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Misconduct

He Jiakui sentenced to prison for human embryo editing

by Ryan Cross
January 3, 2020 | APPEARED IN VOLUME 98, ISSUE 1

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Credit: National Academies of Science, Engineering, and Medicine/Flickr
He Jiankui at the Second International Summit on Human Genome Editing in Hong Kong on Nov. 27, 2018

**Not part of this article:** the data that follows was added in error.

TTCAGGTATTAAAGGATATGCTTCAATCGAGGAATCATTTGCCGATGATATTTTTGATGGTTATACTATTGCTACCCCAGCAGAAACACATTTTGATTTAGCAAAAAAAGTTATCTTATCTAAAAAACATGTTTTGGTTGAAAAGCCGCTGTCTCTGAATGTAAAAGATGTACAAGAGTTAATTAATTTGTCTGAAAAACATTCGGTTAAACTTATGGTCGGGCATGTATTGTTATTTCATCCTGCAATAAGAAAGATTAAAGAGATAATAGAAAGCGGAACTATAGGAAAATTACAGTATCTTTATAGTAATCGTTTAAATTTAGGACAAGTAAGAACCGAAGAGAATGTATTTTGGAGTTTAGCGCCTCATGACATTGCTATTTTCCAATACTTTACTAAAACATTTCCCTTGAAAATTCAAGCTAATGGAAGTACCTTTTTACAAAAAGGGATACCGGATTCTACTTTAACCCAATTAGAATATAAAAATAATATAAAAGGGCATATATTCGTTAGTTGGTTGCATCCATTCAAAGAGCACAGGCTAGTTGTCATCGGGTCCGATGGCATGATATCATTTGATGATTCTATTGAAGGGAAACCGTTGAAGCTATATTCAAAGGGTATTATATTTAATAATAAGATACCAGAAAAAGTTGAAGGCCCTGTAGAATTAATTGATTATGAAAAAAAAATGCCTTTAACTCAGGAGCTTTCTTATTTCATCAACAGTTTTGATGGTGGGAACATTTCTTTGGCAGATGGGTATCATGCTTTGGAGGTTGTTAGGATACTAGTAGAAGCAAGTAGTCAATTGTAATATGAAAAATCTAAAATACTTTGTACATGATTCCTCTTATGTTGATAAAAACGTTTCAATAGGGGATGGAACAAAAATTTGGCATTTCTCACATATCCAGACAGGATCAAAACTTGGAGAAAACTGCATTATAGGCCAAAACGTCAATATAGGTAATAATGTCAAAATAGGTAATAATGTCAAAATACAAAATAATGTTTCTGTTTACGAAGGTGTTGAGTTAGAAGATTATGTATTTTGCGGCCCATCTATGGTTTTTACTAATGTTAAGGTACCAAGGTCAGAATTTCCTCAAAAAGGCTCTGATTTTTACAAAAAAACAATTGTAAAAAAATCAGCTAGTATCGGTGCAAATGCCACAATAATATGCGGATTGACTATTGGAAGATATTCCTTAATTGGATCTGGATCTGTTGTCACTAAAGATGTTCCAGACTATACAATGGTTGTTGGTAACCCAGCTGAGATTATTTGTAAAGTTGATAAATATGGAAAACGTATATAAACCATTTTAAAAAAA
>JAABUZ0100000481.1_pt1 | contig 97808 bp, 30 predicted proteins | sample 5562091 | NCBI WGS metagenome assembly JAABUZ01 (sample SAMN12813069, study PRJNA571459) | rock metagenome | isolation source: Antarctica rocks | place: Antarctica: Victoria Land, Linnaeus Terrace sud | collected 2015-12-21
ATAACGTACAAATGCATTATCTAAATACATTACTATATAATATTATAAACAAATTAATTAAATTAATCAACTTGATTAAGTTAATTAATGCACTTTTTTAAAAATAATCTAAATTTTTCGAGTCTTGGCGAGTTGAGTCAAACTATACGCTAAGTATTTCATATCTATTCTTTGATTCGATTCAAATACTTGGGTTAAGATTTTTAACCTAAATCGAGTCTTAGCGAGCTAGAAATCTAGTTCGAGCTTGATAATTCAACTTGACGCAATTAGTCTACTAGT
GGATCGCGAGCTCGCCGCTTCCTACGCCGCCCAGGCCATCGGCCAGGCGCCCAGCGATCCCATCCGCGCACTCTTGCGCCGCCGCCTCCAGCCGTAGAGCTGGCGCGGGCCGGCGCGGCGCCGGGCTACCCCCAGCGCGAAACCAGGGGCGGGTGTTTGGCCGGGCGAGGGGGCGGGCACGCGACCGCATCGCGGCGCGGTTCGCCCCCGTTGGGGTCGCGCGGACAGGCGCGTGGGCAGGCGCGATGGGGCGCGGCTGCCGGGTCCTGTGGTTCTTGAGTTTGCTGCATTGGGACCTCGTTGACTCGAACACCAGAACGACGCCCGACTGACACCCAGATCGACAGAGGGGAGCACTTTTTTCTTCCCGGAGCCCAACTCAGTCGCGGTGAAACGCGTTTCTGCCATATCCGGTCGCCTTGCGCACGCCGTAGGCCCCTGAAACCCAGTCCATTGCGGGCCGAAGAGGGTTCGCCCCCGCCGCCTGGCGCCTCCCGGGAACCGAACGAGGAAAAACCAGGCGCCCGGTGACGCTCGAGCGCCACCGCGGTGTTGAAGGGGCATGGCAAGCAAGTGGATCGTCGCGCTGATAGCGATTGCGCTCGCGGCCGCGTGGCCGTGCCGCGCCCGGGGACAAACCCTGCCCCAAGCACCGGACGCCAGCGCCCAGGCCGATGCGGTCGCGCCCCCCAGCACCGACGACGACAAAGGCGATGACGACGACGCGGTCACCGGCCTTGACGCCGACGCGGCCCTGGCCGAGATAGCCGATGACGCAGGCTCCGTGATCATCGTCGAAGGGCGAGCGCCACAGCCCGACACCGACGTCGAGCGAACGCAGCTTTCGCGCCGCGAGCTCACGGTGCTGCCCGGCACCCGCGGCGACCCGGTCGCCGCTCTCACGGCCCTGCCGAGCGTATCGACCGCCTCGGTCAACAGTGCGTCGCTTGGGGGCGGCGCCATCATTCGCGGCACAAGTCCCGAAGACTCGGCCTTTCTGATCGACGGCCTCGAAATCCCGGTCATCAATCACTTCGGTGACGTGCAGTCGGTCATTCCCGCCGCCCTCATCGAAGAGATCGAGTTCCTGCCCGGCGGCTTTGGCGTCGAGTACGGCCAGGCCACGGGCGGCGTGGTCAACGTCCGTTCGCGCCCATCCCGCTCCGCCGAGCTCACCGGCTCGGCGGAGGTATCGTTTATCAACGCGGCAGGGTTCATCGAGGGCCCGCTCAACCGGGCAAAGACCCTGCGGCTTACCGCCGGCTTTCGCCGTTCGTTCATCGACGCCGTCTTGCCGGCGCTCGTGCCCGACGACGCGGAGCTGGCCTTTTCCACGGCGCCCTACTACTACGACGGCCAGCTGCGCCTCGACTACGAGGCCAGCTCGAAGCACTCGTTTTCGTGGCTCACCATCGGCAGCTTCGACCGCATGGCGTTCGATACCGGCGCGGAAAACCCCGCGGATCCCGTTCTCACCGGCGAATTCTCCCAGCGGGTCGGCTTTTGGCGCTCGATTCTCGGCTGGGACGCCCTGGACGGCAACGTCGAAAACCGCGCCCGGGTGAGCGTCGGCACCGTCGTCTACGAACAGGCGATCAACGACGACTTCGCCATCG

A Chinese court has sentenced scientist He Jiankui to prison and a fine for his experiments that led to the birth of the first human babies altered with CRISPR gene editing. He shocked the world when he announced the birth of gene-edited twins in November 2018, and again when he said another pregnancy was underway. The experiment was condemned for meager scientific merit and lack of ethical oversight. Last January, Chinese government investigators said that He had forged a document suggesting that the experiment was approved by an ethics board. China’s state media agency, Xinhua, reported Dec. 30, 2019, that the Nanshan District People’s Court of Shenzhen sentenced He to 3 years in prison and a ¥3 million ($430,000) fine. Two collaborators, Zhang Renli and Qin Jinzhou, were sentenced to smaller terms and fines. The court said the scientists “craved fame and fortune, and deliberately went against the country’s regulations,” according to the South China Morning Post.

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